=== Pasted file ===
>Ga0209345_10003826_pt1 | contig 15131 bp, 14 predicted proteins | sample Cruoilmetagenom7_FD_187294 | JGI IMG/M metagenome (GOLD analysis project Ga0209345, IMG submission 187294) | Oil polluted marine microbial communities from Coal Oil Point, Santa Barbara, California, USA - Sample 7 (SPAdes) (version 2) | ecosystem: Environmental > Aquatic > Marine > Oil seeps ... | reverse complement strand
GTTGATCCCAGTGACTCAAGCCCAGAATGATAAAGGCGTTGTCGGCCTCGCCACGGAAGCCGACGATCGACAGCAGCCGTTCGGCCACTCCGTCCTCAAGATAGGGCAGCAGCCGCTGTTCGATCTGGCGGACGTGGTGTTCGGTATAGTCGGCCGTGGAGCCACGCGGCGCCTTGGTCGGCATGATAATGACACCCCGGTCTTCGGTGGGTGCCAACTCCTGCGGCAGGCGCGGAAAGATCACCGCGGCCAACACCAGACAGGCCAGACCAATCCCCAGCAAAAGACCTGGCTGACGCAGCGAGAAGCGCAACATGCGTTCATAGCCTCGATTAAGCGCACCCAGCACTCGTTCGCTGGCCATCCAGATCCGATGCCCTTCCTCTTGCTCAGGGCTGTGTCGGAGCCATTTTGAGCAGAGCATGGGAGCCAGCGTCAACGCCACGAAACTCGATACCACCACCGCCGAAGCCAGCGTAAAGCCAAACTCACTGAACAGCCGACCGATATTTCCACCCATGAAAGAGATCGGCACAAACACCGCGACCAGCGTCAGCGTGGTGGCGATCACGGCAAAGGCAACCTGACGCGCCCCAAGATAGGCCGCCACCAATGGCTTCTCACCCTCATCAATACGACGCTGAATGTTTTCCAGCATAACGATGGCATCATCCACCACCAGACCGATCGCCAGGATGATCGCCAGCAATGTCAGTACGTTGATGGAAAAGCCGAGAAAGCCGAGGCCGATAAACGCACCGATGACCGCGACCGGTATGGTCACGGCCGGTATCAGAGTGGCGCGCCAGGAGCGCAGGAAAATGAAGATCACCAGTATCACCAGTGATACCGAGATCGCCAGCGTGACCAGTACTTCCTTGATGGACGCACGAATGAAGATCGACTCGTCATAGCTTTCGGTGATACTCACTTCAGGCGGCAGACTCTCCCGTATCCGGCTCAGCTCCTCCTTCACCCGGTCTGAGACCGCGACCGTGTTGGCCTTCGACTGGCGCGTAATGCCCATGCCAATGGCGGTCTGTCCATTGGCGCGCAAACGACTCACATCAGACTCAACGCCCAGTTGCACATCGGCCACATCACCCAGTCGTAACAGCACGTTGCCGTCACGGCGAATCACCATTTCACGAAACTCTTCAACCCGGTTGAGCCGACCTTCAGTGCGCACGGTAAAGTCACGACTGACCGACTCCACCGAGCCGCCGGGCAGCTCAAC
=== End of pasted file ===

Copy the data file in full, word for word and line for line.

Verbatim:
>Ga0209345_10003826_pt1 | contig 15131 bp, 14 predicted proteins | sample Cruoilmetagenom7_FD_187294 | JGI IMG/M metagenome (GOLD analysis project Ga0209345, IMG submission 187294) | Oil polluted marine microbial communities from Coal Oil Point, Santa Barbara, California, USA - Sample 7 (SPAdes) (version 2) | ecosystem: Environmental > Aquatic > Marine > Oil seeps ... | reverse complement strand
GTTGATCCCAGTGACTCAAGCCCAGAATGATAAAGGCGTTGTCGGCCTCGCCACGGAAGCCGACGATCGACAGCAGCCGTTCGGCCACTCCGTCCTCAAGATAGGGCAGCAGCCGCTGTTCGATCTGGCGGACGTGGTGTTCGGTATAGTCGGCCGTGGAGCCACGCGGCGCCTTGGTCGGCATGATAATGACACCCCGGTCTTCGGTGGGTGCCAACTCCTGCGGCAGGCGCGGAAAGATCACCGCGGCCAACACCAGACAGGCCAGACCAATCCCCAGCAAAAGACCTGGCTGACGCAGCGAGAAGCGCAACATGCGTTCATAGCCTCGATTAAGCGCACCCAGCACTCGTTCGCTGGCCATCCAGATCCGATGCCCTTCCTCTTGCTCAGGGCTGTGTCGGAGCCATTTTGAGCAGAGCATGGGAGCCAGCGTCAACGCCACGAAACTCGATACCACCACCGCCGAAGCCAGCGTAAAGCCAAACTCACTGAACAGCCGACCGATATTTCCACCCATGAAAGAGATCGGCACAAACACCGCGACCAGCGTCAGCGTGGTGGCGATCACGGCAAAGGCAACCTGACGCGCCCCAAGATAGGCCGCCACCAATGGCTTCTCACCCTCATCAATACGACGCTGAATGTTTTCCAGCATAACGATGGCATCATCCACCACCAGACCGATCGCCAGGATGATCGCCAGCAATGTCAGTACGTTGATGGAAAAGCCGAGAAAGCCGAGGCCGATAAACGCACCGATGACCGCGACCGGTATGGTCACGGCCGGTATCAGAGTGGCGCGCCAGGAGCGCAGGAAAATGAAGATCACCAGTATCACCAGTGATACCGAGATCGCCAGCGTGACCAGTACTTCCTTGATGGACGCACGAATGAAGATCGACTCGTCATAGCTTTCGGTGATACTCACTTCAGGCGGCAGACTCTCCCGTATCCGGCTCAGCTCCTCCTTCACCCGGTCTGAGACCGCGACCGTGTTGGCCTTCGACTGGCGCGTAATGCCCATGCCAATGGCGGTCTGTCCATTGGCGCGCAAACGACTCACATCAGACTCAACGCCCAGTTGCACATCGGCCACATCACCCAGTCGTAACAGCACGTTGCCGTCACGGCGAATCACCATTTCACGAAACTCTTCAACCCGGTTGAGCCGACCTTCAGTGCGCACGGTAAAGTCACGACTGACCGACTCCACCGAGCCGCCGGGCAGCTCAAC